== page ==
The Most Likely Scenario for Aurora Cannabis Stock Doesn’t Look Good

Aurora Cannabis (ACB -3.56%) has been struggling for years. Despite all the layoffs and cost-cutting efforts management deployed, its financials remain problematic and investors simply don’t see many reasons to invest in the business. The stock is trading down to well under $1 per share, and another reverse stock split is inevitable for the company. The likely long-term scenario is that the company isn’t able to survive — at least, not on its own.

Aurora Cannabis investors shouldn’t expect a turnaround

Aurora Cannabis’ stock price fell 96% over the past three years. After some strong initial growth in 2018, when Canada legalized the recreational pot market, an influx of competition made it difficult for the company to stay out of the red, and even simply generating consistent growth is now a challenge.

ACB Revenue (Quarterly YoY Growth) Chart

ACB Revenue (Quarterly YoY Growth) data by YCharts

The cannabis company pivoted more toward medical marijuana in an effort to improve profitability. However, even that wasn’t enough to turn things around as the company continues to incur net losses. At this point, Aurora Cannabis is likely in too deep to turn things around all on its own.

It lacks the deep pockets that a business such as Canopy Growth has thanks to its partnership with beer maker Constellation Brands to simply allow it to weather the storm and invest in growth opportunities in other markets. As of Feb. 8, Aurora reported 310 million Canadian dollars in cash on hand. That might be sufficient to keep the lights on, but it won’t leave much room for growth given the company’s persistent cash burn.

ACB Cash from Operations (TTM) Chart

ACB Cash from Operations (TTM) data by YCharts

A takeover may be inevitable

At a market cap of around $230 million, Aurora could make for an attractive takeover target. Admittedly, whoever takes over the business will have a big cleanup job to do to trim the operations. But with marijuana companies such as SNDL and Tilray Brands looking at acquisitions to bolster their portfolios, Aurora could make for a suitable target.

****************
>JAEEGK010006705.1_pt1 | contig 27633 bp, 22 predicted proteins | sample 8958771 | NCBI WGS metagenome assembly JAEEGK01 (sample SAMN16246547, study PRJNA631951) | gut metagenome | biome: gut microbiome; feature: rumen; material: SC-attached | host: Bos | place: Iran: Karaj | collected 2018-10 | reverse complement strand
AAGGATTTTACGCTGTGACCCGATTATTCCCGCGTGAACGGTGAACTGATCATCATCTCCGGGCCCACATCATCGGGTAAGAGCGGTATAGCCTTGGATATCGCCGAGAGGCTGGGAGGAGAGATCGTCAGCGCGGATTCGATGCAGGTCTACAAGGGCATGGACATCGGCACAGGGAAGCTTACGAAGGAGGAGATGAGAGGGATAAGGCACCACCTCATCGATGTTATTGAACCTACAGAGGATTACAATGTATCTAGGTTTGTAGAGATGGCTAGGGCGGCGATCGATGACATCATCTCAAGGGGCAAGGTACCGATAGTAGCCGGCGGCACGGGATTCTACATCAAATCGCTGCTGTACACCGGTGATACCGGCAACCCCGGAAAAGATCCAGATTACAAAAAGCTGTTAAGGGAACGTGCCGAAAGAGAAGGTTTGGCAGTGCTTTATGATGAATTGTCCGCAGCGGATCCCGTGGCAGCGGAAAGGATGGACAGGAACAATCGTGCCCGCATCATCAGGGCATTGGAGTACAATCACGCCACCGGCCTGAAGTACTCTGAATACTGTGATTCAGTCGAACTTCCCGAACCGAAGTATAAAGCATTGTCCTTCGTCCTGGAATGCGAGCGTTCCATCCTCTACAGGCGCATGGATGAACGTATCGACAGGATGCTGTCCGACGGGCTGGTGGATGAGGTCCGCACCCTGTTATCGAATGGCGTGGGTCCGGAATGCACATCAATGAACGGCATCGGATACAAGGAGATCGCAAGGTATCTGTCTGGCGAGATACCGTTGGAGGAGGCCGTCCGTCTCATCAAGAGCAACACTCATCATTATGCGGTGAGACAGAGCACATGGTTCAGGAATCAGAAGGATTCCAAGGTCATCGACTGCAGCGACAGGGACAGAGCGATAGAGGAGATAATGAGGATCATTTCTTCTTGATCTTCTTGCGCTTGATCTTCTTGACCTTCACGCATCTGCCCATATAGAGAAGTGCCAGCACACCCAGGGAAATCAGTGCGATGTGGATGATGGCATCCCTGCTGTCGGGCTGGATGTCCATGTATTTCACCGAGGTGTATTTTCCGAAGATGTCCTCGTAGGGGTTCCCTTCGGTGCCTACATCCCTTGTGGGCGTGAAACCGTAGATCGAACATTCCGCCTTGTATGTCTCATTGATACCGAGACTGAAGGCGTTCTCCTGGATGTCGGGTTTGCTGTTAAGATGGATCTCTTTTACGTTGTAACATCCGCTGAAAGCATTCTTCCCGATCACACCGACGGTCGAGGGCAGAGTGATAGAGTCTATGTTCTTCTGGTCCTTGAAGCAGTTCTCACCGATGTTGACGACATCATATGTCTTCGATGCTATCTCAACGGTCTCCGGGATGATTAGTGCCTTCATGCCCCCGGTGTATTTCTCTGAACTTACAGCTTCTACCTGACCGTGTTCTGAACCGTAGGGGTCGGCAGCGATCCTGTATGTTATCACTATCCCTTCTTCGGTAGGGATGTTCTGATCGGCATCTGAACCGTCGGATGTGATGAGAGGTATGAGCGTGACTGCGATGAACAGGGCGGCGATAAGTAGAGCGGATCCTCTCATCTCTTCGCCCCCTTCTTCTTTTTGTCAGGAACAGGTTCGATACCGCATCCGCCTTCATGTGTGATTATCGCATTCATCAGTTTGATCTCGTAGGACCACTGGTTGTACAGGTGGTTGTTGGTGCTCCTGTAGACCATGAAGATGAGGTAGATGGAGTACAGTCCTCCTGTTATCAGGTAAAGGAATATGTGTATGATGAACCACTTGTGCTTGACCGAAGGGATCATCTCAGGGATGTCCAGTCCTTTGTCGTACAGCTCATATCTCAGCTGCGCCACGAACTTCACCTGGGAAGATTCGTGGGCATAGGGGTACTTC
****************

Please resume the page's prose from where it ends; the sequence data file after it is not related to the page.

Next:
What the company has going for it is a strong medical business. Aurora is a market leader in the Canadian medical marijuana market. It’s also in 11 international cannabis markets, including Germany, France, and the U.K. Having a strong global presence in marijuana could be more valuable in the future, especially since legalization in the U.S. doesn’t appear to be inevitable. Companies could opt to go overseas rather than wait for the U.S. market to open up.

Whether it’s SNDL, Tilray, or another marijuana business focused on pursuing growth opportunities, Aurora does have assets that could prove to be valuable to a potential acquirer.

Is Aurora Cannabis stock worth buying right now?

If a takeover takes place, Aurora Cannabis’ stock could rise in value. But that is relative, and even if a deal does happen, it could be after the stock declines even further from where it is now. It can be extremely risky to buy a troubled stock such as Aurora simply in the hopes that another company might buy it out. There’s no guarantee as to when that might happen and what value it would fetch, regardless of how probable the scenario looks to be.

Aurora Cannabis has been one of the worst investments to own in the cannabis industry and there’s no reason to expect that will change now. Inflation hasn’t gone away and consumers are being more selective in what they are spending money on, and that could mean that falling sales remain a problem for the business as the year goes on. Aurora Cannabis is a stock that investors should continue to stay far away from.

David Jagielski has no position in any of the stocks mentioned. The Motley Fool has positions in and recommends Constellation Brands. The Motley Fool recommends SNDL. The Motley Fool has a disclosure policy.

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